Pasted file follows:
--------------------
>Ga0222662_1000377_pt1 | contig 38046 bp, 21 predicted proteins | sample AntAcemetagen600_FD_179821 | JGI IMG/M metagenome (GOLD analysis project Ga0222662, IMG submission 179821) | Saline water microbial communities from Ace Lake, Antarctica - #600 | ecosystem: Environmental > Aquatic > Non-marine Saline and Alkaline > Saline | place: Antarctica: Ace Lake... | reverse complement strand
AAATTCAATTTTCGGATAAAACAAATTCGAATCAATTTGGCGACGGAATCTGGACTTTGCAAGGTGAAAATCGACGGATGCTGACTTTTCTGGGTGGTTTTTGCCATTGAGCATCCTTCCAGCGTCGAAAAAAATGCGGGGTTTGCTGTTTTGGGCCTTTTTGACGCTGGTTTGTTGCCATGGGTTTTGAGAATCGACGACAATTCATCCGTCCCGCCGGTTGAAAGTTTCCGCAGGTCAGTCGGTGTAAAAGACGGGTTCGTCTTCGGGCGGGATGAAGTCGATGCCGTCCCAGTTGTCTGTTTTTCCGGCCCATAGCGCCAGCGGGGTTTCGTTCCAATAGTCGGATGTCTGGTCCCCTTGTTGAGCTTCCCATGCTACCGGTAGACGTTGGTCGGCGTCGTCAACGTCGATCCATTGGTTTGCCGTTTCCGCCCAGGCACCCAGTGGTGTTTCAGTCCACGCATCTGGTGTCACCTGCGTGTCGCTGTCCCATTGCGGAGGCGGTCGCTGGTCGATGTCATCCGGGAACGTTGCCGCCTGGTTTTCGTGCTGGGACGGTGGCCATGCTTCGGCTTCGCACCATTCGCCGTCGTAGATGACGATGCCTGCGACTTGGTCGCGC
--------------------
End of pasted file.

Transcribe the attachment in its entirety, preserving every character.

>Ga0222662_1000377_pt1 | contig 38046 bp, 21 predicted proteins | sample AntAcemetagen600_FD_179821 | JGI IMG/M metagenome (GOLD analysis project Ga0222662, IMG submission 179821) | Saline water microbial communities from Ace Lake, Antarctica - #600 | ecosystem: Environmental > Aquatic > Non-marine Saline and Alkaline > Saline | place: Antarctica: Ace Lake... | reverse complement strand
AAATTCAATTTTCGGATAAAACAAATTCGAATCAATTTGGCGACGGAATCTGGACTTTGCAAGGTGAAAATCGACGGATGCTGACTTTTCTGGGTGGTTTTTGCCATTGAGCATCCTTCCAGCGTCGAAAAAAATGCGGGGTTTGCTGTTTTGGGCCTTTTTGACGCTGGTTTGTTGCCATGGGTTTTGAGAATCGACGACAATTCATCCGTCCCGCCGGTTGAAAGTTTCCGCAGGTCAGTCGGTGTAAAAGACGGGTTCGTCTTCGGGCGGGATGAAGTCGATGCCGTCCCAGTTGTCTGTTTTTCCGGCCCATAGCGCCAGCGGGGTTTCGTTCCAATAGTCGGATGTCTGGTCCCCTTGTTGAGCTTCCCATGCTACCGGTAGACGTTGGTCGGCGTCGTCAACGTCGATCCATTGGTTTGCCGTTTCCGCCCAGGCACCCAGTGGTGTTTCAGTCCACGCATCTGGTGTCACCTGCGTGTCGCTGTCCCATTGCGGAGGCGGTCGCTGGTCGATGTCATCCGGGAACGTTGCCGCCTGGTTTTCGTGCTGGGACGGTGGCCATGCTTCGGCTTCGCACCATTCGCCGTCGTAGATGACGATGCCTGCGACTTGGTCGCGC